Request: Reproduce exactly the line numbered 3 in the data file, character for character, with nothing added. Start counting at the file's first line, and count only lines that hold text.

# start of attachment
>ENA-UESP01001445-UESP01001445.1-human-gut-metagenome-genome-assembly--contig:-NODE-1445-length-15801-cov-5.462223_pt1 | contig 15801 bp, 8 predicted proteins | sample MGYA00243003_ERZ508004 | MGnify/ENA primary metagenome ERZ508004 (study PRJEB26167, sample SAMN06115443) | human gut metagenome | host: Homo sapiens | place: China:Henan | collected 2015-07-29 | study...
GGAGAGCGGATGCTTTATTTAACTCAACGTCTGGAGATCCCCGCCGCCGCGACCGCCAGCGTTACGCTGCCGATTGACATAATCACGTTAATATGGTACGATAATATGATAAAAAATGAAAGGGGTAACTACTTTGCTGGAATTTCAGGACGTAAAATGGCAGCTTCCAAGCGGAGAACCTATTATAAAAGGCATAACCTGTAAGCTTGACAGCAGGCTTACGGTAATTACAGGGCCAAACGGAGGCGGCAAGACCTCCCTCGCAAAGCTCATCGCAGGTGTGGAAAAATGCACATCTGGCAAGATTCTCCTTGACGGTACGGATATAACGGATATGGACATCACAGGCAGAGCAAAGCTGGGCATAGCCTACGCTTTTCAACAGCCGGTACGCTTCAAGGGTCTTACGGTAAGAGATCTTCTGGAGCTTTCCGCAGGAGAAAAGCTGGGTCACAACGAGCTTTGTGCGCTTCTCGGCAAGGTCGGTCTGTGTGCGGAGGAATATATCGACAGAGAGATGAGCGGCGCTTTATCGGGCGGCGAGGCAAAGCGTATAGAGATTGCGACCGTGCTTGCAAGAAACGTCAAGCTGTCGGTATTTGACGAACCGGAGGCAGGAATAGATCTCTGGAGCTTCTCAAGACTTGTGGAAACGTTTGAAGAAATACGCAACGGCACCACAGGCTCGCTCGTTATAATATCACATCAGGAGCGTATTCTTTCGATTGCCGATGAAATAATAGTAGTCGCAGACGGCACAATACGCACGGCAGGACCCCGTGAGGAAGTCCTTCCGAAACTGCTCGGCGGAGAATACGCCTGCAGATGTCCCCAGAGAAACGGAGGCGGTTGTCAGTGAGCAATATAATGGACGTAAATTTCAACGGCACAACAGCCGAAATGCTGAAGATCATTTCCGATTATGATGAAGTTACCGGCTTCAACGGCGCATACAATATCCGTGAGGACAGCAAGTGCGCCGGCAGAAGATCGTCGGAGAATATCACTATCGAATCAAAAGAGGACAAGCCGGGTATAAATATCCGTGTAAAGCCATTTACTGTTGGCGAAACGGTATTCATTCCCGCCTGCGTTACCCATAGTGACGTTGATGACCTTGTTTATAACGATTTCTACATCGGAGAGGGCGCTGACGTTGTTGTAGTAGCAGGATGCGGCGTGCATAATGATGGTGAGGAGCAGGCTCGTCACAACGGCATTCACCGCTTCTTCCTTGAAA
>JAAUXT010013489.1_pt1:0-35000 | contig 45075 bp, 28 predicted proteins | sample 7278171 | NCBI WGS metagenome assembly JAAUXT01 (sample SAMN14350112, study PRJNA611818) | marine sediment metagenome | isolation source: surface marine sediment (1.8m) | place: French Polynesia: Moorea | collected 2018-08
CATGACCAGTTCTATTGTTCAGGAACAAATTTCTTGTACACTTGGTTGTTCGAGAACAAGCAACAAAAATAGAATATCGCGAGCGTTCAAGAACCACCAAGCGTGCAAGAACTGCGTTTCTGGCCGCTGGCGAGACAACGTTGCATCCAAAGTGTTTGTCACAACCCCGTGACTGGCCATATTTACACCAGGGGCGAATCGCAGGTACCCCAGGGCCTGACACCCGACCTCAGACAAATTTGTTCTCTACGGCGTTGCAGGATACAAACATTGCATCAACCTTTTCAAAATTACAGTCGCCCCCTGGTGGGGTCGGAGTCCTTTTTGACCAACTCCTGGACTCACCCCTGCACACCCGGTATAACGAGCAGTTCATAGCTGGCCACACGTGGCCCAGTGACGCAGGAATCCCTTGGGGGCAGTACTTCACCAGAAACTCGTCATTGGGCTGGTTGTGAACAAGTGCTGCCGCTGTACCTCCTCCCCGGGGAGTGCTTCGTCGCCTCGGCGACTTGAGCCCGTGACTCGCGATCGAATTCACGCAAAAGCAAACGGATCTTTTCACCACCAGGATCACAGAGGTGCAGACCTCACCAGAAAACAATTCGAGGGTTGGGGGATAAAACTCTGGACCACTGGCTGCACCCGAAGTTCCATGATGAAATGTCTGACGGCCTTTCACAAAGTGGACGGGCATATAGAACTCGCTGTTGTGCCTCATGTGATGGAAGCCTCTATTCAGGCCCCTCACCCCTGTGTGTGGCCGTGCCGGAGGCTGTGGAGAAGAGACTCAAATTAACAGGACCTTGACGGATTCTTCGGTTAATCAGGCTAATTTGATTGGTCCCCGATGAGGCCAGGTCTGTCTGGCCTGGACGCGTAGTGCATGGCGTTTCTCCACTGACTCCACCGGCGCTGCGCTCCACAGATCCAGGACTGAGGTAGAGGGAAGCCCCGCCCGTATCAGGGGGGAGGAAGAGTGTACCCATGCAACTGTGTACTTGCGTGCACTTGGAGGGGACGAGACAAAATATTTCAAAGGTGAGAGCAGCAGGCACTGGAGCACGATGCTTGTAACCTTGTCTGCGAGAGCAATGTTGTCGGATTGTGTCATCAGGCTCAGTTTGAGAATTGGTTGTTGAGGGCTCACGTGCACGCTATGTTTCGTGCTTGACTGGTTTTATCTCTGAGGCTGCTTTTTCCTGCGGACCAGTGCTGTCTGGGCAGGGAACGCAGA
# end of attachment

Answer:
>JAAUXT010013489.1_pt1:0-35000 | contig 45075 bp, 28 predicted proteins | sample 7278171 | NCBI WGS metagenome assembly JAAUXT01 (sample SAMN14350112, study PRJNA611818) | marine sediment metagenome | isolation source: surface marine sediment (1.8m) | place: French Polynesia: Moorea | collected 2018-08